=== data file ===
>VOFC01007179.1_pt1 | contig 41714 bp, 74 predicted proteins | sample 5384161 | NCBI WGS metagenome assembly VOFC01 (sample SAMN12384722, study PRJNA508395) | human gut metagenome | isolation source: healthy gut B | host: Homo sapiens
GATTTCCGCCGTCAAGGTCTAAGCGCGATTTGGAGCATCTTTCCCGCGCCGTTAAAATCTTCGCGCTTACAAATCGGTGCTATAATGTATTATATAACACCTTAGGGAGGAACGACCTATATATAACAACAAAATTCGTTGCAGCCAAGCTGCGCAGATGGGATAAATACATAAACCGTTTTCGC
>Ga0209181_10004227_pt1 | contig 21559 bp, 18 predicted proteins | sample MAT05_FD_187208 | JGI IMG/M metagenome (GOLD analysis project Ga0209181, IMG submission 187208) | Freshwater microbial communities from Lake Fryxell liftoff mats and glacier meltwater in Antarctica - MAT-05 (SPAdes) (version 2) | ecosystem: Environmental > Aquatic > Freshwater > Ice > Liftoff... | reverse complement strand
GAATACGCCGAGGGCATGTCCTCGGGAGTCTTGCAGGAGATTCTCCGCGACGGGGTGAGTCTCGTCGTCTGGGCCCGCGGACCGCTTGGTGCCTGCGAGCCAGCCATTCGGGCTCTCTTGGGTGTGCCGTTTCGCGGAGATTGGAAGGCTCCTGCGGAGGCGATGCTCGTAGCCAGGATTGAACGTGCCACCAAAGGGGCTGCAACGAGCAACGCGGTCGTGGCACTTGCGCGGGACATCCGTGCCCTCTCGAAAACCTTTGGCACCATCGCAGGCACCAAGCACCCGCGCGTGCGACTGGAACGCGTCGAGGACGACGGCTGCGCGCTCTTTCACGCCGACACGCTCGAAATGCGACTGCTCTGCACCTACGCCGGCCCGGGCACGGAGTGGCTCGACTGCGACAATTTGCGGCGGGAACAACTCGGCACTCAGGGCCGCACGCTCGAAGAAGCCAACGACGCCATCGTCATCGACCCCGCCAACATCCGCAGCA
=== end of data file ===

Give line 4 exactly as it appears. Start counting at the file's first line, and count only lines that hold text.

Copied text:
GAATACGCCGAGGGCATGTCCTCGGGAGTCTTGCAGGAGATTCTCCGCGACGGGGTGAGTCTCGTCGTCTGGGCCCGCGGACCGCTTGGTGCCTGCGAGCCAGCCATTCGGGCTCTCTTGGGTGTGCCGTTTCGCGGAGATTGGAAGGCTCCTGCGGAGGCGATGCTCGTAGCCAGGATTGAACGTGCCACCAAAGGGGCTGCAACGAGCAACGCGGTCGTGGCACTTGCGCGGGACATCCGTGCCCTCTCGAAAACCTTTGGCACCATCGCAGGCACCAAGCACCCGCGCGTGCGACTGGAACGCGTCGAGGACGACGGCTGCGCGCTCTTTCACGCCGACACGCTCGAAATGCGACTGCTCTGCACCTACGCCGGCCCGGGCACGGAGTGGCTCGACTGCGACAATTTGCGGCGGGAACAACTCGGCACTCAGGGCCGCACGCTCGAAGAAGCCAACGACGCCATCGTCATCGACCCCGCCAACATCCGCAGCA